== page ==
Client Success Story: {L}

Advocacy-Badge-Final-300x287

January is Music Therapy Social Media Advocacy month. Throughout the month, music therapists are sharing personal stories, tips, and advice to advocate for music therapy. Today’s client success story is brought to you by one of our music therapists, Lyndie Walker.

*Name of the client has been changed 

Success stories: L’s story

Lake McCarrons

Lake McCarrons (Photo credit: Jvstin)

For the last few summers, I have had the privilege of working at an overnight camp for kids and adolescents with Autism Spectrum Disorder. The kids spend a week fishing, crafting, biking, and swimming among many other things.

Most of the kids bring favorite books, movies, toys, etc. and my camper for the week, L., was no exception. She brought around ten fidgets (small toys used for sensory input) and a cd player with a case of her favorite music. One of CDs was a mix of songs that her sister had made for her. It was a WIDE variety…from Rudolph the Red Nosed Reindeer to Bad Romance by Lady Gaga. The CD was all of her favorite music that she was familiar with. This also meant that L. had memories attached to the music that made her feel safe: her bedroom, comfy living room couch, and family. The attachment to the CD from home was one of the great ways she was able to deal with unfamiliar challenges at camp.

Naturally, the waterfront is the most popular time of the day at camp. The kids can go tubing, swimming, or paddle boating. However, the most popular attraction at the waterfront were the pontoon rides. L., loved going for boat rides. She loved the feel of the wind in her hair and warm sun on her face.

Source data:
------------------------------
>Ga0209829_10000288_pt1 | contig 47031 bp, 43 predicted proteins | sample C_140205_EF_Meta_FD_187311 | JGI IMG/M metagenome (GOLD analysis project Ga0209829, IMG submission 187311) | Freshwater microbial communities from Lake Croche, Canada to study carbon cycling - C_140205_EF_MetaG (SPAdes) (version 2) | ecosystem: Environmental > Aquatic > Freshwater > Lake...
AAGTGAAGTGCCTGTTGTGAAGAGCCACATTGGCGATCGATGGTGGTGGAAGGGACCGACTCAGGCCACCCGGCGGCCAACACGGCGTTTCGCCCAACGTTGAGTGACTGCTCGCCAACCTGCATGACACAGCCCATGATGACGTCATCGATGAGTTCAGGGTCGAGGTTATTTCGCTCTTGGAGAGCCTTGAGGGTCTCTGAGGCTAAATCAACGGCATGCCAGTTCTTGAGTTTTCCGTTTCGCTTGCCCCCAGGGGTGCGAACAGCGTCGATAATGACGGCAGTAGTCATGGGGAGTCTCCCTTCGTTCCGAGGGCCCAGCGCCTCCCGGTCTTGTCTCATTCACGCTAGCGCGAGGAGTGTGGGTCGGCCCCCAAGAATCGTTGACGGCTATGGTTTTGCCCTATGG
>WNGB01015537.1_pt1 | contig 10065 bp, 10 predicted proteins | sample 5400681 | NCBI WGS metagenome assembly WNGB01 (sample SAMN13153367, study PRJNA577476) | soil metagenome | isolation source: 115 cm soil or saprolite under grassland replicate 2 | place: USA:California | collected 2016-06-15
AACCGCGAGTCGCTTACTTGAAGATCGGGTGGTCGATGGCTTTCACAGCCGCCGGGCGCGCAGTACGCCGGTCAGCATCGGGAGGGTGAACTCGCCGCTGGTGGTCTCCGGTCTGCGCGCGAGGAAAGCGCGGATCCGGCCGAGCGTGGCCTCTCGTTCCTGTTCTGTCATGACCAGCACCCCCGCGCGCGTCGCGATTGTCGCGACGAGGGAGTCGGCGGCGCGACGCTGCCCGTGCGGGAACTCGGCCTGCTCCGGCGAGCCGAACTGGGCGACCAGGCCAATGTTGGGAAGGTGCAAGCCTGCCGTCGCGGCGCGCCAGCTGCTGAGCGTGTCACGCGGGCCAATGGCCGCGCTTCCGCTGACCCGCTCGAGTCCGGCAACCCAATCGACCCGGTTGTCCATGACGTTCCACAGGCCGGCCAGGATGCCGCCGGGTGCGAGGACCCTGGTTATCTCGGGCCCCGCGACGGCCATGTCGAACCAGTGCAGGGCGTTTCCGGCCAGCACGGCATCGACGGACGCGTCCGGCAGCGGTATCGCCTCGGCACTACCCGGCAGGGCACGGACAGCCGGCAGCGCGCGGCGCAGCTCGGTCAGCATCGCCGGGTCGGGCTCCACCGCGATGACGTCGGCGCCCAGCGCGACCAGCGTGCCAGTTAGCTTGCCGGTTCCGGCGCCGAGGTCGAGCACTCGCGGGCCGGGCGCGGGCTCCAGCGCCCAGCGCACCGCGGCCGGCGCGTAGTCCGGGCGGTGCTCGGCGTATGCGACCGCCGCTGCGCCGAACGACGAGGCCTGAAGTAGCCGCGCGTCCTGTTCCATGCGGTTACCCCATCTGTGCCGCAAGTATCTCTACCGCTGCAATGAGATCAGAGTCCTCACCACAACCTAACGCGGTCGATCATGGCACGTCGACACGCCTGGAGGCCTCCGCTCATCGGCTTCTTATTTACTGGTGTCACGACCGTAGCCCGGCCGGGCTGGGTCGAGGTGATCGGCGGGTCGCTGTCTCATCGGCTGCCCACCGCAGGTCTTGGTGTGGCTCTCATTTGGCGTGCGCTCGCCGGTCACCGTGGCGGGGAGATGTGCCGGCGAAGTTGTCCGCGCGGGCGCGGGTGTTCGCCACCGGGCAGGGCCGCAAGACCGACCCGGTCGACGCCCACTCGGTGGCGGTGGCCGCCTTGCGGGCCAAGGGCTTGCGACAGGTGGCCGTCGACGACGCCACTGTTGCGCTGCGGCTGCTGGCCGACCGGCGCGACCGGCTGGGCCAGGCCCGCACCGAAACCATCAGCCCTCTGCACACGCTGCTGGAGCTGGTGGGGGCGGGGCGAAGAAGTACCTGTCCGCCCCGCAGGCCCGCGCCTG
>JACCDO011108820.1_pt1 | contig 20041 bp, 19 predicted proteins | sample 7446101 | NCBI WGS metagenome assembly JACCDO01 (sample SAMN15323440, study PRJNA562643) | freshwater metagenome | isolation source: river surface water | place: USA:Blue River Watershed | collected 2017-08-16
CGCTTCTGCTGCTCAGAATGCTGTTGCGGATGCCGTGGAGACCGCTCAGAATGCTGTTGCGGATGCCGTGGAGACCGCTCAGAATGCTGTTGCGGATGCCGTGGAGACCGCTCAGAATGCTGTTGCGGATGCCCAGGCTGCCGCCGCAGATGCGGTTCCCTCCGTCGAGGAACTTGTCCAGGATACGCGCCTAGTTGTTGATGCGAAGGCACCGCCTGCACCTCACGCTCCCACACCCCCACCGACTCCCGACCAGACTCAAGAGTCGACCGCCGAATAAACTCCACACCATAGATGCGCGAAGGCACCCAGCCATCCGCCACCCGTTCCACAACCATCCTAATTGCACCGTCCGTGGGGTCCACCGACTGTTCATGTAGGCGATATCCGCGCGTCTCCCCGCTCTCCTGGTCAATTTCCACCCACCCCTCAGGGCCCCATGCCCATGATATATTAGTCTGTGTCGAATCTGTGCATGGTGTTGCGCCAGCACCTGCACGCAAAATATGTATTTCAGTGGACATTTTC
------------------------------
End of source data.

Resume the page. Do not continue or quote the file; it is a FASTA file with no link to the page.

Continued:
The problem with boat rides is that you have to walk on a very unsteady dock to get to the boat. This caused a lot of anxiety for L. and ultimately, she wasn’t able to go on the boat rides. On the second day of camp, we headed back down to the docks. This time, I held both of L.’s hands and kept eye contact. As we got closer to the docks I started softly singing Rudolph. Her eyes locked on mine and she slowly continued to follow me down the dock. After repeating the Rudolph chorus one too many times, I moved on to Bad Romance, hoping the endless hours of top 100 radio I listened to wouldn’t fail me. Luckily, we made it to the pontoon before I had to hit any high notes with Gaga, and Lucy had a successful trip on the boat!

It may not seem like much at times, but the transition songs that we can provide and teach caregivers to use with clients can help them be successful in daily life. I am very grateful to be a part of client’s growth through music therapy!

Advertisements